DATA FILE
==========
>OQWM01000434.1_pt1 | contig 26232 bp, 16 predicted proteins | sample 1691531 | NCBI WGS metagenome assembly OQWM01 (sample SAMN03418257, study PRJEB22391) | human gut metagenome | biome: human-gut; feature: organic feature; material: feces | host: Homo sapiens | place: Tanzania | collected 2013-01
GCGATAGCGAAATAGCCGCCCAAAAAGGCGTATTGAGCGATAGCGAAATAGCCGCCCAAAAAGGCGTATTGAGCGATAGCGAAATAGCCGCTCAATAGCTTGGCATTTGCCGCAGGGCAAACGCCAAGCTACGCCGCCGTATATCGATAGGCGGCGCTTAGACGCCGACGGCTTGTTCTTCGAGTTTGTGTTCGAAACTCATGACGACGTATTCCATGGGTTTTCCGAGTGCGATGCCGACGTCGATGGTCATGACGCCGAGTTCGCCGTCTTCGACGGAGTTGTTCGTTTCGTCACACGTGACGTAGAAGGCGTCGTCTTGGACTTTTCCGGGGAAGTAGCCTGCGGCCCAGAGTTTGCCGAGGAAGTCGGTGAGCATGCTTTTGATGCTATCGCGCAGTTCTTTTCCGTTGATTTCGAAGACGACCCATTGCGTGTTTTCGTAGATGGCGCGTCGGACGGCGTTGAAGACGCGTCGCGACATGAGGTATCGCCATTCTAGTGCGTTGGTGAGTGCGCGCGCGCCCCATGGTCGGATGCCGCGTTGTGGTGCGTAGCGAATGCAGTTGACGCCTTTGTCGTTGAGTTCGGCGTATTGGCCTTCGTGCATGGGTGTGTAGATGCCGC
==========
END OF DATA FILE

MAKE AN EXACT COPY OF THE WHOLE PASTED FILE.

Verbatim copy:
>OQWM01000434.1_pt1 | contig 26232 bp, 16 predicted proteins | sample 1691531 | NCBI WGS metagenome assembly OQWM01 (sample SAMN03418257, study PRJEB22391) | human gut metagenome | biome: human-gut; feature: organic feature; material: feces | host: Homo sapiens | place: Tanzania | collected 2013-01
GCGATAGCGAAATAGCCGCCCAAAAAGGCGTATTGAGCGATAGCGAAATAGCCGCCCAAAAAGGCGTATTGAGCGATAGCGAAATAGCCGCTCAATAGCTTGGCATTTGCCGCAGGGCAAACGCCAAGCTACGCCGCCGTATATCGATAGGCGGCGCTTAGACGCCGACGGCTTGTTCTTCGAGTTTGTGTTCGAAACTCATGACGACGTATTCCATGGGTTTTCCGAGTGCGATGCCGACGTCGATGGTCATGACGCCGAGTTCGCCGTCTTCGACGGAGTTGTTCGTTTCGTCACACGTGACGTAGAAGGCGTCGTCTTGGACTTTTCCGGGGAAGTAGCCTGCGGCCCAGAGTTTGCCGAGGAAGTCGGTGAGCATGCTTTTGATGCTATCGCGCAGTTCTTTTCCGTTGATTTCGAAGACGACCCATTGCGTGTTTTCGTAGATGGCGCGTCGGACGGCGTTGAAGACGCGTCGCGACATGAGGTATCGCCATTCTAGTGCGTTGGTGAGTGCGCGCGCGCCCCATGGTCGGATGCCGCGTTGTGGTGCGTAGCGAATGCAGTTGACGCCTTTGTCGTTGAGTTCGGCGTATTGGCCTTCGTGCATGGGTGTGTAGATGCCGC